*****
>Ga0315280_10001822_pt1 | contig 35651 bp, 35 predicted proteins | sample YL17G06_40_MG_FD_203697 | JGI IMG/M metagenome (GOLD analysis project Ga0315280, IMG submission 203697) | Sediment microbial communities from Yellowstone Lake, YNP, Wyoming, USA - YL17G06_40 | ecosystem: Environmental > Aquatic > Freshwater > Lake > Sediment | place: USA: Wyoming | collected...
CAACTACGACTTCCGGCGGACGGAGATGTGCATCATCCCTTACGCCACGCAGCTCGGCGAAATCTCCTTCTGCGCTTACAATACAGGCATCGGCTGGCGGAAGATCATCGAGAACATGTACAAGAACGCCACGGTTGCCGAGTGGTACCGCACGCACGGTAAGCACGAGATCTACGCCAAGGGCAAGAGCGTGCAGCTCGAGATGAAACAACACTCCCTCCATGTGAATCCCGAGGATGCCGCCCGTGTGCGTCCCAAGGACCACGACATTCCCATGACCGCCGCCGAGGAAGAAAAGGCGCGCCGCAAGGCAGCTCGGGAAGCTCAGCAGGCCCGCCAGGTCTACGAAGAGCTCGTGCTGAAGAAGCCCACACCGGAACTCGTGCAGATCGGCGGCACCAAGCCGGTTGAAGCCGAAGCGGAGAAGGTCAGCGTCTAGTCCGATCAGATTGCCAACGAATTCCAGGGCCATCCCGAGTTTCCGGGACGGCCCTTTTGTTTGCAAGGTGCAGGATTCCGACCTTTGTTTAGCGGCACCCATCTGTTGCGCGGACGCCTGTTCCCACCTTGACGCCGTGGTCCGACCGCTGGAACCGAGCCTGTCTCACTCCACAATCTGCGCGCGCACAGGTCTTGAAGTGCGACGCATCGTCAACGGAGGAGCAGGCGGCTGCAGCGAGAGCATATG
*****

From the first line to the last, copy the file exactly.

>Ga0315280_10001822_pt1 | contig 35651 bp, 35 predicted proteins | sample YL17G06_40_MG_FD_203697 | JGI IMG/M metagenome (GOLD analysis project Ga0315280, IMG submission 203697) | Sediment microbial communities from Yellowstone Lake, YNP, Wyoming, USA - YL17G06_40 | ecosystem: Environmental > Aquatic > Freshwater > Lake > Sediment | place: USA: Wyoming | collected...
CAACTACGACTTCCGGCGGACGGAGATGTGCATCATCCCTTACGCCACGCAGCTCGGCGAAATCTCCTTCTGCGCTTACAATACAGGCATCGGCTGGCGGAAGATCATCGAGAACATGTACAAGAACGCCACGGTTGCCGAGTGGTACCGCACGCACGGTAAGCACGAGATCTACGCCAAGGGCAAGAGCGTGCAGCTCGAGATGAAACAACACTCCCTCCATGTGAATCCCGAGGATGCCGCCCGTGTGCGTCCCAAGGACCACGACATTCCCATGACCGCCGCCGAGGAAGAAAAGGCGCGCCGCAAGGCAGCTCGGGAAGCTCAGCAGGCCCGCCAGGTCTACGAAGAGCTCGTGCTGAAGAAGCCCACACCGGAACTCGTGCAGATCGGCGGCACCAAGCCGGTTGAAGCCGAAGCGGAGAAGGTCAGCGTCTAGTCCGATCAGATTGCCAACGAATTCCAGGGCCATCCCGAGTTTCCGGGACGGCCCTTTTGTTTGCAAGGTGCAGGATTCCGACCTTTGTTTAGCGGCACCCATCTGTTGCGCGGACGCCTGTTCCCACCTTGACGCCGTGGTCCGACCGCTGGAACCGAGCCTGTCTCACTCCACAATCTGCGCGCGCACAGGTCTTGAAGTGCGACGCATCGTCAACGGAGGAGCAGGCGGCTGCAGCGAGAGCATATG